And those who want to learn more about how the voice works might be interested in a new video, "The Living Voice: A Guided Tour of the Human Larynx in Speech and Song", made by Hogikyan and Freda Herseth, an associate professor of vocal arts in the U-M School of Music. It includes video of the human voice box, or larynx, in action, as captured by a camera-equipped throat scope. It's an engaging and sometimes humorous video for music teachers and other educators of students from grade school through college, as well as those who use their voices professionally or care for people with voice disorders. For more information, e-mail firstname.lastname@example.org.
The U-M Vocal Health Center is at http://www.med.umich.edu/oto/vocalhealthcenter/ or 734-432-7666.
Tips for maintaining a healthy voice:
* Drink water to keep your body well hydrated, and avoid alcohol and caffeine. Your vocal cords vibrate very fast, and having a proper water balance helps keep them lubricated.
* Don't smoke, or if you already do, quit. Smoking raises the risk of throat cancer tremendously, and inhaling smoke (even secondhand smoke!) can irritate the vocal cords.
* Don't abuse or misuse your voice. Avoid yelling or screaming habitually, and try not to talk loudly in noisy areas. If your throat feels dry or tired, or your voice is getting hoarse, stop talking. And don't alter your voice to speak in a higher or lower pitch than normal.
* Don't clear your throat too often. When you clear your throat, it's like slamming your vocal cords together. Doing it too much can injure them and make you hoarse. Try a sip of water or swallow. If you feel like you have to clear your throat a lot, get checked by a doctor for reflux disease, or allergy and sinus conditions. * When you're sick, spare your voice. Don't talk when you're hoarse due to a cold or infection. Listen to what your voice is telling you!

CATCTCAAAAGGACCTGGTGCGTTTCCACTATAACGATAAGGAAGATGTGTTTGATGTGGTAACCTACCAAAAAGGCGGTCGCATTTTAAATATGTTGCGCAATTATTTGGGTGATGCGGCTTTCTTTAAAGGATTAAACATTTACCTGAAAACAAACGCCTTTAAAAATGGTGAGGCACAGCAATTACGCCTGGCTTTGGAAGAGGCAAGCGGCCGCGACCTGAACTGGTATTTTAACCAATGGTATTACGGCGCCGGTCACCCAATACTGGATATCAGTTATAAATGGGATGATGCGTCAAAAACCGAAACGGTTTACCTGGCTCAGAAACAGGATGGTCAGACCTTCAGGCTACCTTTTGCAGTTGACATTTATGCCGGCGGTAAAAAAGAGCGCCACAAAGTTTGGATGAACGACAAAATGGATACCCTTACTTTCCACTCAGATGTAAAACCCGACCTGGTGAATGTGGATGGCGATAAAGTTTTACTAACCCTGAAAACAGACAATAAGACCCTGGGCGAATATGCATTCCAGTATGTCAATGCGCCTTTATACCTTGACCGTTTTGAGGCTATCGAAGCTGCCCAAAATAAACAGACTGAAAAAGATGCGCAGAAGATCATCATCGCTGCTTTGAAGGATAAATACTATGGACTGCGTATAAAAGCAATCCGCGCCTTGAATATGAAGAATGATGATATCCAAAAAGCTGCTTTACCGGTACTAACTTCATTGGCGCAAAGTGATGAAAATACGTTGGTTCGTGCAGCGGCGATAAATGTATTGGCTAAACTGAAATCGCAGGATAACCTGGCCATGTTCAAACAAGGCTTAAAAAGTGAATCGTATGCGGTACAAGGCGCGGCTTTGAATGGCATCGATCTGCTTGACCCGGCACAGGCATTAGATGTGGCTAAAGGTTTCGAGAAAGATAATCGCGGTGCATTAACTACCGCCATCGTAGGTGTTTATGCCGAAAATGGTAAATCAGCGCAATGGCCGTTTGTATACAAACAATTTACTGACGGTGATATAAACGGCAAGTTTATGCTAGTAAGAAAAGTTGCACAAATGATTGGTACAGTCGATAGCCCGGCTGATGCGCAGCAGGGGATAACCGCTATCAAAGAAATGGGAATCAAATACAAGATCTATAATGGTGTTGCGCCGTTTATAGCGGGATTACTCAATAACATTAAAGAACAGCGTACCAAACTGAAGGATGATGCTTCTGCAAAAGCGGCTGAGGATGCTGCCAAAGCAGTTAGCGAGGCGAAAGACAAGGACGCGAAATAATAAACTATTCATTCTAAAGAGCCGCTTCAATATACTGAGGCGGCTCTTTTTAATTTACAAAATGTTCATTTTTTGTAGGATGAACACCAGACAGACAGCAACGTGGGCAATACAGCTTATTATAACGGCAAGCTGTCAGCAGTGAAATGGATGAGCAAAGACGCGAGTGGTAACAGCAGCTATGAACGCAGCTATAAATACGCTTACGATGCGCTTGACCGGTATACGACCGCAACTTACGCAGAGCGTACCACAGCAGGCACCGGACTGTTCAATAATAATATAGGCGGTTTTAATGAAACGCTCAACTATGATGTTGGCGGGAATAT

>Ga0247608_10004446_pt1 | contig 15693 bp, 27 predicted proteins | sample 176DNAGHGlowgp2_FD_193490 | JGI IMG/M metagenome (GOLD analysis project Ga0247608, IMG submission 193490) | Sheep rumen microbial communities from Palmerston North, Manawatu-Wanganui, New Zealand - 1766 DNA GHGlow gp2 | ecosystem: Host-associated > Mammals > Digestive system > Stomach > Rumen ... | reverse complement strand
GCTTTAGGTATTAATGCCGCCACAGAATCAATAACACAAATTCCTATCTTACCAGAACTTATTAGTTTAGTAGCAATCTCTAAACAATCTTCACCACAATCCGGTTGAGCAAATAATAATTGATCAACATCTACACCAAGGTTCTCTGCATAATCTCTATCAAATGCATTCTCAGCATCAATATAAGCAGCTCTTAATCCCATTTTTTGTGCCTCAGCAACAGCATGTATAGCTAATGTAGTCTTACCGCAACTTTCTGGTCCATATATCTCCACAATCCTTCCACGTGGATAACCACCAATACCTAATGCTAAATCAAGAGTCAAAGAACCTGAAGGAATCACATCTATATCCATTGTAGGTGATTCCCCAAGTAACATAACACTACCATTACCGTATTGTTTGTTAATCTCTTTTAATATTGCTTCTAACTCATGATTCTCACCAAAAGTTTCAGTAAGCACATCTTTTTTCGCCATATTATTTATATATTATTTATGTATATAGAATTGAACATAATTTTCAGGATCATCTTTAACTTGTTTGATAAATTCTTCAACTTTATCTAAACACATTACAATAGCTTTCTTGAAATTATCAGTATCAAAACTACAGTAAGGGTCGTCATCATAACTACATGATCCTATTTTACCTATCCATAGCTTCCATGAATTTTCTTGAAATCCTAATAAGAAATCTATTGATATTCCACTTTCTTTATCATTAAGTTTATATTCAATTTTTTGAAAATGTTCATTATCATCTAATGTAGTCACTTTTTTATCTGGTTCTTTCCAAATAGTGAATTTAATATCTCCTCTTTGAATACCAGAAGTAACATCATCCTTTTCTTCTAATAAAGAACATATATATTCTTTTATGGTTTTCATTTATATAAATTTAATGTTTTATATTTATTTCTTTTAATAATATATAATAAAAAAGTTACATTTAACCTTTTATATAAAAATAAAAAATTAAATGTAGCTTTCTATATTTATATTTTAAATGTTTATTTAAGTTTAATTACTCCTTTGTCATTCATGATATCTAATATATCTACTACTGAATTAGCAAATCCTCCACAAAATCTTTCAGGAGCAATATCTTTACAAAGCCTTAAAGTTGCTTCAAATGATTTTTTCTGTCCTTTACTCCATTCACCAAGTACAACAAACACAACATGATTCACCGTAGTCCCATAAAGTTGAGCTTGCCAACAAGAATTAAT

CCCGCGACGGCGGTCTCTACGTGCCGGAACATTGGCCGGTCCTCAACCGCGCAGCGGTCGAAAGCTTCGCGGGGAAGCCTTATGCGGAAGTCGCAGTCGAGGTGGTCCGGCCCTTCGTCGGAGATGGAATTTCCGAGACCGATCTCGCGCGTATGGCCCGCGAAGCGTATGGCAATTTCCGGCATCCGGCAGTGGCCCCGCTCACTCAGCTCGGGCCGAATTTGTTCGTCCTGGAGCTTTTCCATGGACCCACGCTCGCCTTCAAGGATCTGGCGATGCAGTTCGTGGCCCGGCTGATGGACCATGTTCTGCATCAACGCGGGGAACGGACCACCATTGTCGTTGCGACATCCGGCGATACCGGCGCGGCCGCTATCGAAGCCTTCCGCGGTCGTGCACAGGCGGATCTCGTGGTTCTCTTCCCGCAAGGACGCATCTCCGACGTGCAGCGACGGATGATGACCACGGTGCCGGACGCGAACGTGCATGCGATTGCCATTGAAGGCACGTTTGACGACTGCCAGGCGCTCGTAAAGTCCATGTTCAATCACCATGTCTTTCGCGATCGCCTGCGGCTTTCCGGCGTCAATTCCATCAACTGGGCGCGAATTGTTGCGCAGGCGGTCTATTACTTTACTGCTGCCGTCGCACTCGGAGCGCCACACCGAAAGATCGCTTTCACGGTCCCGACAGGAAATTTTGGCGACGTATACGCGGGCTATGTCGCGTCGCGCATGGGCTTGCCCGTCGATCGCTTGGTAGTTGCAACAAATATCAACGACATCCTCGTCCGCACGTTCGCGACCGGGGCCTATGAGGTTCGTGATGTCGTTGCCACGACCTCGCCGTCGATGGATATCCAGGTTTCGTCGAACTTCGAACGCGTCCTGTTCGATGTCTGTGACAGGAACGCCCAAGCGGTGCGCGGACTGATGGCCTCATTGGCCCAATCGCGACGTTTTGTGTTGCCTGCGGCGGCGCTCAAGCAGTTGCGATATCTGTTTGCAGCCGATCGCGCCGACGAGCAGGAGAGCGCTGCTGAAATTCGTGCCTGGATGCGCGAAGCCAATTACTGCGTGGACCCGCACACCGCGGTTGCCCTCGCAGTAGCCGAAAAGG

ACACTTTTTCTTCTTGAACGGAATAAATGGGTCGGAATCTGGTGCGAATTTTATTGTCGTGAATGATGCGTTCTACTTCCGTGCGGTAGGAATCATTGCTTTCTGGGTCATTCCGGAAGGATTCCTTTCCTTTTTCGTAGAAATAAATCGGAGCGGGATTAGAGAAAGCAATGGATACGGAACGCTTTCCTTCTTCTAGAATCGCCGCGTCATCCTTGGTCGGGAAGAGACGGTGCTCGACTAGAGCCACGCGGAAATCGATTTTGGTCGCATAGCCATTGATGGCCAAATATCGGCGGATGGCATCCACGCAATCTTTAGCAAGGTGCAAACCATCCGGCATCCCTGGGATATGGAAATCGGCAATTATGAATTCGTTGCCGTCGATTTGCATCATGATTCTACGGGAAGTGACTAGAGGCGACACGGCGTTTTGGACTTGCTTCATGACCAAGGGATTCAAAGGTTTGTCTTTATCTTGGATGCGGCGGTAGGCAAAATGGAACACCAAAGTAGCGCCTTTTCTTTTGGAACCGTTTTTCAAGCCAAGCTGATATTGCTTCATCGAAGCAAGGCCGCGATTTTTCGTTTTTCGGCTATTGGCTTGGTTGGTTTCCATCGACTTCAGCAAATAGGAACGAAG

Common causes of voice changes:
* Common cold or upper respiratory infection, laryngitis
* Voice overuse
* Vocal cord lesions such as nodules or polyps
* Gastroesophageal and laryngopharyngeal reflux disease (caused by acid from the stomach)
* Poor speaking technique
* Vocal cord paralysis
* Throat cancer
If your voice does not return to its normal characteristics and capabilities within three to four weeks, a medical evaluation by an ear, nose, and throat specialist is recommended. This is especially true for smokers or heavy drinkers, who are at high risk for throat cancer.
How to recognize a voice problem:
Voice problems usually are associated with hoarseness (roughness), instability, or problems with voice endurance. If you're not sure if you have an unhealthy voice, ask yourself the following:
* Has your voice become hoarse or raspy?
* Does your throat often feel raw, achy or strained?
* Has it become an effort to talk?
* Do you repeatedly clear your throat?
* Do people regularly ask you if you have a cold when in fact you do not?
* Have you lost your ability to hit some high notes when singing?
If the answer to any of these is "yes", ask your doctor about seeing a voice specialist.